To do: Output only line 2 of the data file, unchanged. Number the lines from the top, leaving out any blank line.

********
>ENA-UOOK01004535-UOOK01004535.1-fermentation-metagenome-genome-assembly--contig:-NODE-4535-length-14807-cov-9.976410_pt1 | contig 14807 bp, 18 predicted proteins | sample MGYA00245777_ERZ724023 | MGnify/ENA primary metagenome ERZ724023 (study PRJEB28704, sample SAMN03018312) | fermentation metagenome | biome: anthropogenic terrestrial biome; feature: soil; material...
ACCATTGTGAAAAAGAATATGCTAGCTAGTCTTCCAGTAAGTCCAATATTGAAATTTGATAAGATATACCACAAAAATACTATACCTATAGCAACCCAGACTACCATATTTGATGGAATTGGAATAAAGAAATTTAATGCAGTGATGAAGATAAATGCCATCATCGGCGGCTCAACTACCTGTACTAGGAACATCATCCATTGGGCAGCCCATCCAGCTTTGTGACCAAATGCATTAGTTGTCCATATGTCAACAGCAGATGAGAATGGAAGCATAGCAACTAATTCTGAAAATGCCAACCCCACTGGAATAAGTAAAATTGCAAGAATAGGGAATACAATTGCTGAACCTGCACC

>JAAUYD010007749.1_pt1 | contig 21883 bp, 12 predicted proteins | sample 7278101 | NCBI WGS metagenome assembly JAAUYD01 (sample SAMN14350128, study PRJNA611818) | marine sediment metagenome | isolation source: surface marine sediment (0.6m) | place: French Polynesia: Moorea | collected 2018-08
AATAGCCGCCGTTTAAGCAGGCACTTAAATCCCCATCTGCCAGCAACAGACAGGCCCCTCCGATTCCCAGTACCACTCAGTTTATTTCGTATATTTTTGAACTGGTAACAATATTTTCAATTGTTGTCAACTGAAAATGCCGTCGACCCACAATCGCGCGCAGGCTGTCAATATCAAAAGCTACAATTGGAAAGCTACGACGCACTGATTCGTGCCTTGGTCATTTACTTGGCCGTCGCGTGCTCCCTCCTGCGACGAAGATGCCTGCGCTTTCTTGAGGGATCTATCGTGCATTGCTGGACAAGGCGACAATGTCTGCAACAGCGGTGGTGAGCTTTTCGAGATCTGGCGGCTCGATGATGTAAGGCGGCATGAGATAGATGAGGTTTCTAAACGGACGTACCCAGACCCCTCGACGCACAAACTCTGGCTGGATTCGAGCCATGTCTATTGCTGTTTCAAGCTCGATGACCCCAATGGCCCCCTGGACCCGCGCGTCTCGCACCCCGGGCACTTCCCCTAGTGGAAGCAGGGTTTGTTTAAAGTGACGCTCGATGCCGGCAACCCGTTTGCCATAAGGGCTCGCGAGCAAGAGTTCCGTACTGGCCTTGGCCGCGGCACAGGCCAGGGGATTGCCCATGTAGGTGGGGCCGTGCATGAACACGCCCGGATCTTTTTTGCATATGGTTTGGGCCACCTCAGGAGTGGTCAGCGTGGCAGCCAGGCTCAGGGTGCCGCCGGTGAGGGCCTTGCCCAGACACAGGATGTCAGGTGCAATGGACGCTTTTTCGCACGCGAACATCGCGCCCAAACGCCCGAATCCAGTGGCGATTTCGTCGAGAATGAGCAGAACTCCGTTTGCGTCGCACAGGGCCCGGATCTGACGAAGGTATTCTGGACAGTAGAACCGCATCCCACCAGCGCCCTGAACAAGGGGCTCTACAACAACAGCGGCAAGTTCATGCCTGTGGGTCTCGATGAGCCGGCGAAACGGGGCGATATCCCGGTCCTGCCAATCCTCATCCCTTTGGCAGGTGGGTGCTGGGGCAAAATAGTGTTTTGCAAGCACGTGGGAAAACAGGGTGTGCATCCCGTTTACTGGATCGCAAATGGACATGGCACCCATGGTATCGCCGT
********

ACCATTGTGAAAAAGAATATGCTAGCTAGTCTTCCAGTAAGTCCAATATTGAAATTTGATAAGATATACCACAAAAATACTATACCTATAGCAACCCAGACTACCATATTTGATGGAATTGGAATAAAGAAATTTAATGCAGTGATGAAGATAAATGCCATCATCGGCGGCTCAACTACCTGTACTAGGAACATCATCCATTGGGCAGCCCATCCAGCTTTGTGACCAAATGCATTAGTTGTCCATATGTCAACAGCAGATGAGAATGGAAGCATAGCAACTAATTCTGAAAATGCCAACCCCACTGGAATAAGTAAAATTGCAAGAATAGGGAATACAATTGCTGAACCTGCACC